It’s also part of their core mission to service the community. In light of the recent events, they joined with the Asian American Federation (AAF) for a rally to speak out against Asian hate crimes. Follow their Facebook group to stay informed, or make a donation to CPA here.

3) Chinese-American Planning Council (CPC)

As soon as the aggression began, CPC took to Twitter to pledge their solidarity. In a full, official statement, they condemned the violence and called directly on governmental officials to “promote safety, respect, and dignity in all New York City neighborhoods” in terms of more support for the community’s needs.

CPC commits to #StopAsianHate and advocates for more resources and support for our communities, including Asian lead and Asian-serving providers.  You can follow their actions as they happen on Twitter and Instagram.

They also help low-income immigrants build social and economic empowerment. To support their cause, you can donate here or you can enroll in their CPC Volunteer & Internship Program (VIP)open to anyone looking to provide their time or expertise, whether they be professionals, students, and other interested individuals from within and outside the Chinese community.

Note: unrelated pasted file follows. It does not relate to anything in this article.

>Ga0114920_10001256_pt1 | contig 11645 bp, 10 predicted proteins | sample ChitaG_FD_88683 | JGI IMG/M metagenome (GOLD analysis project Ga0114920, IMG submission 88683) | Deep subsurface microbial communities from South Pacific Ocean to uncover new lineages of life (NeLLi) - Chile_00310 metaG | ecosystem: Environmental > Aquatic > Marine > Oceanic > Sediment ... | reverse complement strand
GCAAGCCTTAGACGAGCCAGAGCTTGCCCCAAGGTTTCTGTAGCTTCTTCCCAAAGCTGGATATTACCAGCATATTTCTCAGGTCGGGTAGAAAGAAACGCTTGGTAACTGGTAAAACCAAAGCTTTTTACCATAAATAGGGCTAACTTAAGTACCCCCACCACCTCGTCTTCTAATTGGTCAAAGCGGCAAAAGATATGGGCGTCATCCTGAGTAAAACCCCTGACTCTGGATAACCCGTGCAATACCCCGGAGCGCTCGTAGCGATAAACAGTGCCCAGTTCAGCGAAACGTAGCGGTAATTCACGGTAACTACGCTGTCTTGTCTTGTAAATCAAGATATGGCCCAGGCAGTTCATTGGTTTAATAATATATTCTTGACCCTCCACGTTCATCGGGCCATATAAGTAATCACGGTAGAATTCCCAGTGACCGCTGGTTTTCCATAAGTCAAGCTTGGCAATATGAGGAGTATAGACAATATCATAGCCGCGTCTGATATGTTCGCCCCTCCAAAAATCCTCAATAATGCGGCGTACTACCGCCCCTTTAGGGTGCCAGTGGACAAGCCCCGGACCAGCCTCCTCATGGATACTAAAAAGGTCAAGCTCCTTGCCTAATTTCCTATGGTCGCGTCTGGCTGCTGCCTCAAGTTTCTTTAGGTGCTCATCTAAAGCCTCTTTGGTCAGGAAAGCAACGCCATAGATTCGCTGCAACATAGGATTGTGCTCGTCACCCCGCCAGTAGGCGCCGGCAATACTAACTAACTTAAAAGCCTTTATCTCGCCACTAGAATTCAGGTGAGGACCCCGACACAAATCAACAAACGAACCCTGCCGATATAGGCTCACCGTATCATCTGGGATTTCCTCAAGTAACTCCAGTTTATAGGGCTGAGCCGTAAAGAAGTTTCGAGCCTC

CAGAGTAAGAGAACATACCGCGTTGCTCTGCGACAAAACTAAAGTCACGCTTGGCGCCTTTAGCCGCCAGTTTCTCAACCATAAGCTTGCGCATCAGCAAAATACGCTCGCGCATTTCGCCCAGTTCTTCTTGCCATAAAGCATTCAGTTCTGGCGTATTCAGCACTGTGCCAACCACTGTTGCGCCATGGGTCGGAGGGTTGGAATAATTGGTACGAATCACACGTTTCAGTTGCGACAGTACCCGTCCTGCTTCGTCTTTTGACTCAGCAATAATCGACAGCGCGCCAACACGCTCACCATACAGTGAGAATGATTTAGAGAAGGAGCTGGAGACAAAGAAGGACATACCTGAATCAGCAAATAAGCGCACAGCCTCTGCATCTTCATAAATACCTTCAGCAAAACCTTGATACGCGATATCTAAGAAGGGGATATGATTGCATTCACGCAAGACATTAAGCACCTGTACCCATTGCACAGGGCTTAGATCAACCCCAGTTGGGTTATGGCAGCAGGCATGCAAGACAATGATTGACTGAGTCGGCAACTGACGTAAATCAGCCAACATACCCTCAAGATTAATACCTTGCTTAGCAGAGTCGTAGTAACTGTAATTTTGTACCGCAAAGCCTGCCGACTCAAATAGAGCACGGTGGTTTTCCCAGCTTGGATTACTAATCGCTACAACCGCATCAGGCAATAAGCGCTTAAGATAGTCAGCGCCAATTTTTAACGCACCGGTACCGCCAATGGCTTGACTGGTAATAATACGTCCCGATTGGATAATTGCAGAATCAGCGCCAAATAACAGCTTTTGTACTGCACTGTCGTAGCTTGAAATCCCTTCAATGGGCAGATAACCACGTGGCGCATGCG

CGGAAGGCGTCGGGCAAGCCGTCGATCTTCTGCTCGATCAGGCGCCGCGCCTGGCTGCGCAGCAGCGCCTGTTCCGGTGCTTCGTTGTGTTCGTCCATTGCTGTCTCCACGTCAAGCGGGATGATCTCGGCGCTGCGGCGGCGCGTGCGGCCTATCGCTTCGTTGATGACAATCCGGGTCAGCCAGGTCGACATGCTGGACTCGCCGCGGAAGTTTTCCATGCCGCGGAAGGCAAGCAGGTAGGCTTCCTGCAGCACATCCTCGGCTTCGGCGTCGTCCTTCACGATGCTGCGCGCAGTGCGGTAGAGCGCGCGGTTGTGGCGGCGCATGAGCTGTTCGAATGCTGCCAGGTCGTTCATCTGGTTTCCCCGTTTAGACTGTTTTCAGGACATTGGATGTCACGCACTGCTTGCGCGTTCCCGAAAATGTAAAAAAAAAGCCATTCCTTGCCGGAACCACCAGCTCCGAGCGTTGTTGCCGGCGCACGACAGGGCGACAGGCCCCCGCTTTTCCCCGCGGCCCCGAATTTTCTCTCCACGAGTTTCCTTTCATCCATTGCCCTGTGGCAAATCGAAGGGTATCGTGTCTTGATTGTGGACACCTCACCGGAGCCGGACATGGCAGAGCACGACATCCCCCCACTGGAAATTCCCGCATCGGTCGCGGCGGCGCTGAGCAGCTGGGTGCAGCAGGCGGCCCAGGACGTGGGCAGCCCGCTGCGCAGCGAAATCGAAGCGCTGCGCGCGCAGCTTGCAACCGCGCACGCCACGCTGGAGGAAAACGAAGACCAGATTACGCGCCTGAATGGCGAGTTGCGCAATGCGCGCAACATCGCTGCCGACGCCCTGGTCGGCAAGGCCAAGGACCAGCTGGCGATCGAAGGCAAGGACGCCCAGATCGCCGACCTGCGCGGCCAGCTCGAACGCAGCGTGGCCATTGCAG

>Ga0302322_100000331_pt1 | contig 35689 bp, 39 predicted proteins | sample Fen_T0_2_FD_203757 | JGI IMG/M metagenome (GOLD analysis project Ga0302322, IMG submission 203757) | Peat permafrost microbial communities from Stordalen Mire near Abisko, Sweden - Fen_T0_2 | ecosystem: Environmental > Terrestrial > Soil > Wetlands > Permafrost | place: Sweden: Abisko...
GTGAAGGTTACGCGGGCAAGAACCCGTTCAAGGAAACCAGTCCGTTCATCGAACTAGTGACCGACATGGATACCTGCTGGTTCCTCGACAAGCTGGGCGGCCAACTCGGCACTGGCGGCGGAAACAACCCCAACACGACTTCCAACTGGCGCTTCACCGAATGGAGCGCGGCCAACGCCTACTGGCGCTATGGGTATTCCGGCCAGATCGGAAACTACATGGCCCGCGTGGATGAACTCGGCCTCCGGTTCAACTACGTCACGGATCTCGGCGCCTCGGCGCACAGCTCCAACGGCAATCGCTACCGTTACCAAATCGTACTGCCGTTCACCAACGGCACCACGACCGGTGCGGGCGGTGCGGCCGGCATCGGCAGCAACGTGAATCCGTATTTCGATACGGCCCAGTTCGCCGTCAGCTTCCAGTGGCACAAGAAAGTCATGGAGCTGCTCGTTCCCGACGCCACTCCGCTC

4) Korean Community Services of Metropolitan New York (KCS)

Disgracefully, many of these attacks have been on elderly members of the Asian community. In California, an 84-year-old man died as the result of the attacks in January. There have also been attacks on a 91-year old, a 64-year old and, in New York, a 61-year-old man slashed by a box cutter on the subway.

These acts are disgraceful, to say the very least, and it’s the mission of the KCS to be able to uplift the community while there’s such stress. At its core, KCS aims to bridge the social gap and the stigma that marks Koreans and Asian Americans as “others.” They hope to raise awareness, but also to provide immediate care to those who need it, specifically the elderly. They have been continuously making check-in calls to seniors, reminding them to stay vigilant as well as offering their support.

Their programs can offer support for the wider community as well, especially through education and mental health services.

High school and college students also have the chance to join the efforts through an internship opportunity, accepting applicants until May.

You can subscribe to their Facebook page to stay informed, or find opportunities to volunteer or donate on the official website.

5) The Asian American Federation

One of the most vocal foundations in the issues against these hate crimes has been the Asian American Federation. They recently jumped onto a Facebook livestream with Fund for the City of New York and other nonprofits to raise awareness about Ranked Choice Voting. Eventually, RCVs have been proven as a way to cut unnecessary runoff elections and get more inclusionary results.